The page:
Monday, November 30, 2015

300 Film Review

by The World Weary

Director: Zack Synder
Cast: Gerard Butler, David Wenham, Len Heady, Rodrigo Santoro
Series: 300
MPAA Rating: R
Length: 117 Minutes

Buy on Amazon!


Frank Miller really likes the Battle of Thermopylae. Not only does he reference it in his Sin City story, The Big Fat Kill, but he also (for those of you who didn’t know) adapted it into a five issue miniseries called 300. The actual battle consisted of 7000 or so Allied Greeks facing down hundreds of thousands of invading Persians. Led by King Leonidas of Sparta, the Greeks held off the massive Persian invading force while simultaneously, General Themistocles of Athens prepared to face the massive Persian navy in Artemisium. Staking a defensive position in a narrow path known as “The Hot Gates”, the Allied Greeks held the Persians off for five days. Using superior tactics, the Greeks dealt a crippling blow to Persian King Xerxes I. Sadly though, a Greek traitor, Ephialtes of Trachis, revealed a hidden path that lead behind the Greeks, allowing Xerxes to move some of his army around and crush the Allied forces. After hearing word of Ephialtes’ betrayal, most of the Greek force left. Only 300 Spartans, 700 Thespians, and 400 Thebans remained behind to slow Xerxes’ advance. Most, if not all were slain, technically making the battle a Persian victory, but the word of how the soldiers held a vastly larger force against seemingly impossible odds spread like wildfire, and still echoes across history as one of the most extraordinary displays of patriotism and valor the world has ever known.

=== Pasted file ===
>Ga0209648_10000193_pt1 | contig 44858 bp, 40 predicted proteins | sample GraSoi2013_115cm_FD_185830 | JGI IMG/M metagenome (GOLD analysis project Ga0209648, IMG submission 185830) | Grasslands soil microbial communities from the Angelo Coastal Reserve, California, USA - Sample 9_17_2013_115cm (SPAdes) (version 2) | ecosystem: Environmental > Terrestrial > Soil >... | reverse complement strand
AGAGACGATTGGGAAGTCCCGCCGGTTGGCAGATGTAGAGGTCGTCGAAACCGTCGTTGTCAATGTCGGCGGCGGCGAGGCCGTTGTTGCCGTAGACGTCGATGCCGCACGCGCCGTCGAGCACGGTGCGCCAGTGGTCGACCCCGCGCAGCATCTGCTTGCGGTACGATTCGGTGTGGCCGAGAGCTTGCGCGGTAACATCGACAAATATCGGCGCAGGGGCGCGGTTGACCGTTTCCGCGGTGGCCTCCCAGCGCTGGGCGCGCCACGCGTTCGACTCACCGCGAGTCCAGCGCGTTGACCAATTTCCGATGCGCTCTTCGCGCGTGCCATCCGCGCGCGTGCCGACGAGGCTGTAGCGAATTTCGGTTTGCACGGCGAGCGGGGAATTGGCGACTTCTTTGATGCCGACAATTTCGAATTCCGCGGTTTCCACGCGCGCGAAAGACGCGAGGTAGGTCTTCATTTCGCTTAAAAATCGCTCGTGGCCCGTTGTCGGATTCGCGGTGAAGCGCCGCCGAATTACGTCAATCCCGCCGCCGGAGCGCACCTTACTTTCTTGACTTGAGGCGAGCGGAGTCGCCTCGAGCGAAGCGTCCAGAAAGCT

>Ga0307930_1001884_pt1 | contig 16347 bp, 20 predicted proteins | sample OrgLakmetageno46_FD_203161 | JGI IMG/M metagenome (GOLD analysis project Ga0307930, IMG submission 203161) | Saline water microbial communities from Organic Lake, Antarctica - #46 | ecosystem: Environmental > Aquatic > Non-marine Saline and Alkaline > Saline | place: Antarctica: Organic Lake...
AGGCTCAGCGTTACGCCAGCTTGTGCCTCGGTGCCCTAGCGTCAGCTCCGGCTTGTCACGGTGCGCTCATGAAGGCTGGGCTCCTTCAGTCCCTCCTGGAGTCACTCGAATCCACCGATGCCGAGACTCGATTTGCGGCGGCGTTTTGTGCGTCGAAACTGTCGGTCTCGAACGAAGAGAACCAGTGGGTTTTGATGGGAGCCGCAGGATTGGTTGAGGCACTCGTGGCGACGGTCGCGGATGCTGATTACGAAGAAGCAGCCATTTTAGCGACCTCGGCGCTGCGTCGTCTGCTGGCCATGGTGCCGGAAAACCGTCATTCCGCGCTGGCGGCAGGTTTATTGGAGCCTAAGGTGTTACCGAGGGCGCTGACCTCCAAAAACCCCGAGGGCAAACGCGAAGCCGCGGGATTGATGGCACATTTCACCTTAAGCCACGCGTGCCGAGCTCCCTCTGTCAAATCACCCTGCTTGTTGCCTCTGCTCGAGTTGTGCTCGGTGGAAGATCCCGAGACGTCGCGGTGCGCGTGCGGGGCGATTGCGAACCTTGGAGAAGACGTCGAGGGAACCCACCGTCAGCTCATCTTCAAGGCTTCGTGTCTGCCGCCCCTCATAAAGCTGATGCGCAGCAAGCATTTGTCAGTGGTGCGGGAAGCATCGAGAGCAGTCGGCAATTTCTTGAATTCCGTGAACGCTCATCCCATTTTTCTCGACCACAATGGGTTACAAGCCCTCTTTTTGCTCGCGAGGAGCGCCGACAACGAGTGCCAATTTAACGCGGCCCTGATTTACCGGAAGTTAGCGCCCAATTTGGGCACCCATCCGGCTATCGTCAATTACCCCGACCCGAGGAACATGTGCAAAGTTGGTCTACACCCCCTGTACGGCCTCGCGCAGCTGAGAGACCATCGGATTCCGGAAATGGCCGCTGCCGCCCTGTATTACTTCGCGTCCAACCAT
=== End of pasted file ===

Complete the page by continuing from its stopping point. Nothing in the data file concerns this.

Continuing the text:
With a story that good, it’d be hard to mess up right? Well…

The Blade Itself Book Review

by The Wanderer

Author: Joe Abercrombie
Publisher: Orion
Genre: Epic Fantasy, Sword and Sorcery
Series: First Law Book One
Pages: 515

It’s more than fair to say, the word “good” has lost all meaning on Joe Abercrombie’s characters. All the major narrators will employ at least one of the following negative archetypes: they violently assault others, passionately hate the world, sneer contempt at people below their station, viciously torture people, or, of course, they do a fair amount of killing.

There are elements that make the major characters sympathetic but the bad always seems to outweigh the good.  And yet, this book is completely engrossing.  Watching the major characters trainwreck other innocent and seemingly good-natured people in this book can get depressing, but when they start to trainwreck each other the book’s cynicism is enjoyable.

The Blade Itself is a dark story, that brings fantasy characters together in a way that really hasn’t been done in the genre before. Abercrombie’s trilogy has a promising beginning.